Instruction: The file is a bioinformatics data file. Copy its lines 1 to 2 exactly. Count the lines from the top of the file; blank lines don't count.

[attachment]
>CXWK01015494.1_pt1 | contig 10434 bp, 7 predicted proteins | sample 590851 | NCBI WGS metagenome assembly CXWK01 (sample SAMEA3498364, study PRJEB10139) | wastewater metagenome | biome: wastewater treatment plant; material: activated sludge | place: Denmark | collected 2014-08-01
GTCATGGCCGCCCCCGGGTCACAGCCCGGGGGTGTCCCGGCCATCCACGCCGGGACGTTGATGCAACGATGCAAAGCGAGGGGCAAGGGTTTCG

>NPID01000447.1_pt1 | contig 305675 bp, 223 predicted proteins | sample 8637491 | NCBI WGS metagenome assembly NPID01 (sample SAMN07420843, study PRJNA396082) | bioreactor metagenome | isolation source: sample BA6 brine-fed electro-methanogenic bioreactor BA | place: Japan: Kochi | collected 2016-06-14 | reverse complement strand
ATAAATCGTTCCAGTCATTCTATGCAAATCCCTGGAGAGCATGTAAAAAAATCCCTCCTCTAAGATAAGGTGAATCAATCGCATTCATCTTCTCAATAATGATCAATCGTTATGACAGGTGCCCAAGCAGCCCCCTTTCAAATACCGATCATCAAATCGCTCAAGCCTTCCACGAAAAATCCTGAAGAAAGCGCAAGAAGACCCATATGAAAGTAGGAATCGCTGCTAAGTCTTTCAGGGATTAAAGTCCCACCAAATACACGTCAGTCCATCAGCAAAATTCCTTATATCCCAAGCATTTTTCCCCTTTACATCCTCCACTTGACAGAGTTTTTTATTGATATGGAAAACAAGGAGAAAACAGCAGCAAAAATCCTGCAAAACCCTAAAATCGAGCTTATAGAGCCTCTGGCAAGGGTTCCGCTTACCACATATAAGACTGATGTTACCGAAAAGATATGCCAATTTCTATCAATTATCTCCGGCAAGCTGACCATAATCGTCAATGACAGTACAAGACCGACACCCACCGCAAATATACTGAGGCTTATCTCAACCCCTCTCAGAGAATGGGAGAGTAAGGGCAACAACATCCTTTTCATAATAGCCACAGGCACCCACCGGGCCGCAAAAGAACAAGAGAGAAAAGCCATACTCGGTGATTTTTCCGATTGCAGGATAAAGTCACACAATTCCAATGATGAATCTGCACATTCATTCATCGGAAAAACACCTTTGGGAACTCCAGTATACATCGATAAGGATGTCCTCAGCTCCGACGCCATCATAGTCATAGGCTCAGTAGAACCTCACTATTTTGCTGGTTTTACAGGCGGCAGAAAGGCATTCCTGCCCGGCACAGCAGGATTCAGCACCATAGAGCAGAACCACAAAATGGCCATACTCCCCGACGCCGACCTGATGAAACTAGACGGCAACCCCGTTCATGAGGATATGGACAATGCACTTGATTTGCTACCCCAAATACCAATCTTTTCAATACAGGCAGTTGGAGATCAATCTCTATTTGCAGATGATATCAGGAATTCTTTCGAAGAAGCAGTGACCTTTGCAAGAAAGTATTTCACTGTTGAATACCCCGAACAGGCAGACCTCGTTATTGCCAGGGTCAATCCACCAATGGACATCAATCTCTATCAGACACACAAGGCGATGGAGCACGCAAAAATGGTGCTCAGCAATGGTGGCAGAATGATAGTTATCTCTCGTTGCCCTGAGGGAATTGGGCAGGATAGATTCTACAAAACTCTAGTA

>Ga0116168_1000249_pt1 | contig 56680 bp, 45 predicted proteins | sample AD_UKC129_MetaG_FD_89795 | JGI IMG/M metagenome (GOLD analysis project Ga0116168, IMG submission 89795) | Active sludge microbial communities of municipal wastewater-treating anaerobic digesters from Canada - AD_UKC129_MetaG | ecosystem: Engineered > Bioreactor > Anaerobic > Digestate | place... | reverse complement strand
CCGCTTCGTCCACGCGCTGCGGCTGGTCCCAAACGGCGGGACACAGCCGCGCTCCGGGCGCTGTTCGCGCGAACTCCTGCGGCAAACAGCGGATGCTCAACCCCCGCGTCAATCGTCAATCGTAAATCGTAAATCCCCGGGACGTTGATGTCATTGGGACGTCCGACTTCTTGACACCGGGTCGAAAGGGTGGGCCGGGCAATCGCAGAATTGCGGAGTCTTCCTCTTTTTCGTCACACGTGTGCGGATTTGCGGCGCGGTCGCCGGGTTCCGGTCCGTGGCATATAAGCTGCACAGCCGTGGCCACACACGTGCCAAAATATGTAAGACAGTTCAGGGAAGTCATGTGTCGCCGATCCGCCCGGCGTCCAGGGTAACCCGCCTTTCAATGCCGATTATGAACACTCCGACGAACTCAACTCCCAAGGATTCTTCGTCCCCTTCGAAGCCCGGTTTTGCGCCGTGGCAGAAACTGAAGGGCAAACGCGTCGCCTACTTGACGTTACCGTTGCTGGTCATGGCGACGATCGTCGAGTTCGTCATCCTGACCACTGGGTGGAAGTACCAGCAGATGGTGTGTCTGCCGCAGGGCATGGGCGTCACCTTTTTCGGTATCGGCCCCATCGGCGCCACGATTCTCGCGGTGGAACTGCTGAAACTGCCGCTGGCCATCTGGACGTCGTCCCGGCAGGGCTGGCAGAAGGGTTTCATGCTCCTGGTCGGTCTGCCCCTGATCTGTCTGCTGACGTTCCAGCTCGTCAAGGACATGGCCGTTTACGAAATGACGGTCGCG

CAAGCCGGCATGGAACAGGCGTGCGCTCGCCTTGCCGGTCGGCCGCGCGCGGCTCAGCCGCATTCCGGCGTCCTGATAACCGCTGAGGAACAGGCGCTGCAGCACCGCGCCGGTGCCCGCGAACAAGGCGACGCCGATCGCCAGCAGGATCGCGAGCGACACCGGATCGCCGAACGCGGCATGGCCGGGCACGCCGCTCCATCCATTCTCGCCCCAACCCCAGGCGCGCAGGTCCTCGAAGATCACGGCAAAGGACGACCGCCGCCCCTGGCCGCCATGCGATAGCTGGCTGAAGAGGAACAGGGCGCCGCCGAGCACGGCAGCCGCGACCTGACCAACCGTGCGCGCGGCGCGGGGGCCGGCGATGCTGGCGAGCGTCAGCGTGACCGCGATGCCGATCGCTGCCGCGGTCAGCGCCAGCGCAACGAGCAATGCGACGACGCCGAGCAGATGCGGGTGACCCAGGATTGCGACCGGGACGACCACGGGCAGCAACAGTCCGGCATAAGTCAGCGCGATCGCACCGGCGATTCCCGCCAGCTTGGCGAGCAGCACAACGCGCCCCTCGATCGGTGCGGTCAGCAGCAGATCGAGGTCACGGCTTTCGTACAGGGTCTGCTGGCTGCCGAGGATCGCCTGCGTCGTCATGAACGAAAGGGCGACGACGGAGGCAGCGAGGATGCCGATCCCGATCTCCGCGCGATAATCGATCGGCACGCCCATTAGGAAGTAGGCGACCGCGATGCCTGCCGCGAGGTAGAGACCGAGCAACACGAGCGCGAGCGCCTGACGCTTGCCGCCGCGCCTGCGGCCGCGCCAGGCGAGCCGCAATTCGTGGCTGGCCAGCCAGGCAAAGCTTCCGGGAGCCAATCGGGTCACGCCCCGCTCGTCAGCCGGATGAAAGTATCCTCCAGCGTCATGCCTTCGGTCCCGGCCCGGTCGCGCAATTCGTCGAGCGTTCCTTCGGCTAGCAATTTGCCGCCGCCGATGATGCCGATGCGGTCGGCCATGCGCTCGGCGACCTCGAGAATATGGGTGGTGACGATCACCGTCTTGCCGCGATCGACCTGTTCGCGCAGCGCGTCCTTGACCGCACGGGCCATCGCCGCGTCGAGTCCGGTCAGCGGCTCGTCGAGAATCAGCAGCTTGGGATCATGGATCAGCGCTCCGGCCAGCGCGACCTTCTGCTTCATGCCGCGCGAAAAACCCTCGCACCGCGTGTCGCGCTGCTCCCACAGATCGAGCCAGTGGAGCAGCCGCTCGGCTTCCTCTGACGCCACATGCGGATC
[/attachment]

>CXWK01015494.1_pt1 | contig 10434 bp, 7 predicted proteins | sample 590851 | NCBI WGS metagenome assembly CXWK01 (sample SAMEA3498364, study PRJEB10139) | wastewater metagenome | biome: wastewater treatment plant; material: activated sludge | place: Denmark | collected 2014-08-01
GTCATGGCCGCCCCCGGGTCACAGCCCGGGGGTGTCCCGGCCATCCACGCCGGGACGTTGATGCAACGATGCAAAGCGAGGGGCAAGGGTTTCG